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No-show pay

If an hourly, non-exempt employee is assigned work to a consumer in their home, and the consumer is not available to to the employee for the work to be performed, is the employer required to pay the worker even though they did not perform their assigned work.

The federal Fair Labor Standards Act (FLSA), which establishes wage and compensation guidelines, requires non-exempt employees be paid for all hours worked in a workweek. Non-exempt employees must receive at least minimum wage per hour worked and overtime pay at a rate not less than one and one-half times their regular rate of pay for all hours worked over 40 in a workweek.

Under the FLSA, non-exempt employees must be paid for all hours actually worked. Employees must not be paid for time not worked. However, the travel time may be compensable depending upon the nature of the job. Under the FLSA, time spent by an employee in travel as part of their principal activity, such as travel from job site to job site during the workday, is work time and must be counted as hours worked. Conversely, an employee who travels from home before the regular workday and returns to his home at the end of the workday is engaged in ordinary home to work travel, which is not compensable work time.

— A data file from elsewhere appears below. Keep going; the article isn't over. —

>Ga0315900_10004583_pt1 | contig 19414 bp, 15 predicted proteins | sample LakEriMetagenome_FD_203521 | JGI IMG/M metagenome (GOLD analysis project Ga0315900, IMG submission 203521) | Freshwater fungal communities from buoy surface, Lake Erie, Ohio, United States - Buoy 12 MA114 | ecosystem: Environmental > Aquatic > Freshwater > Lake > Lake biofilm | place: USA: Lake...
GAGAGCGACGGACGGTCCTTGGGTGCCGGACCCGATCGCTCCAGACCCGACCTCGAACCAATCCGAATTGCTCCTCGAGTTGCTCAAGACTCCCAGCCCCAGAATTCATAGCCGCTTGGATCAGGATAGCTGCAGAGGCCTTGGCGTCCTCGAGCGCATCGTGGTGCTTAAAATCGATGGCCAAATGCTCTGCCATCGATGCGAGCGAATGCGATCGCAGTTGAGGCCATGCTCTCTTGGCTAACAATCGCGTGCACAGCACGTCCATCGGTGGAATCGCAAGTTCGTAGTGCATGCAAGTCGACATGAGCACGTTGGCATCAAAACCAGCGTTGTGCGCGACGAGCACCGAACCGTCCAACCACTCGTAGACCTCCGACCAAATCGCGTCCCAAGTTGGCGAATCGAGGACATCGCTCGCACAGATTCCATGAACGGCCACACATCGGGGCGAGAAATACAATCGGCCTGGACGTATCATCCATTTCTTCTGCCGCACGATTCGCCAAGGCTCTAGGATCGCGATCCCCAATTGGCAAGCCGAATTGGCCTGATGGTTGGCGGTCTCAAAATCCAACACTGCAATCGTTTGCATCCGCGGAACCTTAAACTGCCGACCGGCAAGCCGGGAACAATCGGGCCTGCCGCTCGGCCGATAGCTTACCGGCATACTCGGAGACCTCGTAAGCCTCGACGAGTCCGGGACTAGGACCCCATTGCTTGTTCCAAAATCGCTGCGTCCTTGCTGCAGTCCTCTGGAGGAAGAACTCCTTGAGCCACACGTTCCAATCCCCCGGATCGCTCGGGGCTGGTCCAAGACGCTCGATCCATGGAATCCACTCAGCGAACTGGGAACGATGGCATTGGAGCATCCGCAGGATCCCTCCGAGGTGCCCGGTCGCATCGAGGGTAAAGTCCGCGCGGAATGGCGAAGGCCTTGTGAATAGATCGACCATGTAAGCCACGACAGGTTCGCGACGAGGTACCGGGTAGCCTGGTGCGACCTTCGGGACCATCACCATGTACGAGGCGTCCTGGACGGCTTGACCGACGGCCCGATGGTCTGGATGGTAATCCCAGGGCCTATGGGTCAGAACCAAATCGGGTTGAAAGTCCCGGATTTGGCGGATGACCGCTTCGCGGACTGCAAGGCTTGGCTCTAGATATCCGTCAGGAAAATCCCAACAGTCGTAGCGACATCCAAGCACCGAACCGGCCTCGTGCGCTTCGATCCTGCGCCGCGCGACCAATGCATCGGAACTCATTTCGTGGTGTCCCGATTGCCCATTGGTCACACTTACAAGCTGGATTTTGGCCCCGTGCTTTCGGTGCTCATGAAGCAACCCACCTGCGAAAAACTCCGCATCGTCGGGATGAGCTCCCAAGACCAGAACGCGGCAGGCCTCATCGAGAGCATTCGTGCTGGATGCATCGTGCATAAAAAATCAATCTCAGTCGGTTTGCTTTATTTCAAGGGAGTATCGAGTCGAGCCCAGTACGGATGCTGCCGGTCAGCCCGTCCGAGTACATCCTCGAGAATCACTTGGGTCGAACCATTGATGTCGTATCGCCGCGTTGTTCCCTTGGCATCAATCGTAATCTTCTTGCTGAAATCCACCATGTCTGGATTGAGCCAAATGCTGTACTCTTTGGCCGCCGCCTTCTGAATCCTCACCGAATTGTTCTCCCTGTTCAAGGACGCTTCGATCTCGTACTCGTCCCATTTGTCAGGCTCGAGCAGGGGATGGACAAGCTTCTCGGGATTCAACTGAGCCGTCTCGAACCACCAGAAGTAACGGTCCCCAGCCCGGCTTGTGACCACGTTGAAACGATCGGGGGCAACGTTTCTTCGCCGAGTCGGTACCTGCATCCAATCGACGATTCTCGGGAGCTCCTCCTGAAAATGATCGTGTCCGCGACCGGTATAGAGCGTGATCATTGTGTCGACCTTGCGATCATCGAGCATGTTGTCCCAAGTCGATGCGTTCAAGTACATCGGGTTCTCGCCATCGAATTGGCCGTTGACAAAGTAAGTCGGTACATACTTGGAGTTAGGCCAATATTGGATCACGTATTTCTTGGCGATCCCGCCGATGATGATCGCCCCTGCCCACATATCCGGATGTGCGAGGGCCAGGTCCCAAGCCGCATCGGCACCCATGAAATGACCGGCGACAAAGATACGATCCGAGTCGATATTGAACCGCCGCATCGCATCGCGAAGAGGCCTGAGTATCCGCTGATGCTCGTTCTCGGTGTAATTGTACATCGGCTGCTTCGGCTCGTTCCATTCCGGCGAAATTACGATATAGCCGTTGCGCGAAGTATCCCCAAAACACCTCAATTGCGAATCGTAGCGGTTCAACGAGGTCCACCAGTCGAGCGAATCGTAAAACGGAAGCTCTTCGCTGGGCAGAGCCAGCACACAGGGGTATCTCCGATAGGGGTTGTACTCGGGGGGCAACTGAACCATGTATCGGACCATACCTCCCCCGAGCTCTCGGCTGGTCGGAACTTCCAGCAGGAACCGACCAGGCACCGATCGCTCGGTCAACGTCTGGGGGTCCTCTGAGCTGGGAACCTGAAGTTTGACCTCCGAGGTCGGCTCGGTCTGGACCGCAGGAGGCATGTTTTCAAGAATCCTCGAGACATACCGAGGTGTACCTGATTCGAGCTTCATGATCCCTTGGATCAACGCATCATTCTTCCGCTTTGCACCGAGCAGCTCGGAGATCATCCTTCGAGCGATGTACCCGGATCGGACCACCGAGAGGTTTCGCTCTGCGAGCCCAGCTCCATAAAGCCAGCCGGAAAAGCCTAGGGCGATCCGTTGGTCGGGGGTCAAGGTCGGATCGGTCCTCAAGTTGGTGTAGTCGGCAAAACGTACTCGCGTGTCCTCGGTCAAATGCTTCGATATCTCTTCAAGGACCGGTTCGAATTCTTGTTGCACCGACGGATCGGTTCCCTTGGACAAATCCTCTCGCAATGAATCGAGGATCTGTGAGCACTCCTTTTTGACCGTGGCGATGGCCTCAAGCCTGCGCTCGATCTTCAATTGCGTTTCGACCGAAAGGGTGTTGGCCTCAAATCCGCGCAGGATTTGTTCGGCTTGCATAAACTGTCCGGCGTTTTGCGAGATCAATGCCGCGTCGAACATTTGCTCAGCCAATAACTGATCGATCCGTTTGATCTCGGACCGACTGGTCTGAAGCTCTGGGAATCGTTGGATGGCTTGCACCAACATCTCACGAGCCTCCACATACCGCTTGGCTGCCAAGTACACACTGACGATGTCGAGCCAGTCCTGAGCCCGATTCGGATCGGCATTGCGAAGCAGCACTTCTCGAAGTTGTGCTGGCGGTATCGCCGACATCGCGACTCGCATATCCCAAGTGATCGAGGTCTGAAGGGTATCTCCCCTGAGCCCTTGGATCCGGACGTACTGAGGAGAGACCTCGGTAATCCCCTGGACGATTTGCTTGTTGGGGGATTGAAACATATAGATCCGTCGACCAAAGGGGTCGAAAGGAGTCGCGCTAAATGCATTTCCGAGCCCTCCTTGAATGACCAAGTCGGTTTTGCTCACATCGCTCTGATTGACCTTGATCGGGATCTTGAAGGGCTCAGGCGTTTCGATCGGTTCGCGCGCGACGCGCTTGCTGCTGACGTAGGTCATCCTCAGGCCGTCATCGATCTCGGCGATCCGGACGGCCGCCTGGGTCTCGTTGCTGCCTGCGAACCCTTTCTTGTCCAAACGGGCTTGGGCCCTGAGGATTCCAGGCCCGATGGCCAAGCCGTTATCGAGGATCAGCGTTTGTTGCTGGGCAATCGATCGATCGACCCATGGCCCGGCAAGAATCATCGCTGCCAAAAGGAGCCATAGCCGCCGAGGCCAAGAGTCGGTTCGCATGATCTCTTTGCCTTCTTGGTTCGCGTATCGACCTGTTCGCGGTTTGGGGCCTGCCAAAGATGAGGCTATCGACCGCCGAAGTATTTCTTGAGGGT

This entry was posted on Wednesday, October 1st, 2014 at 7:37 pm and is filed under
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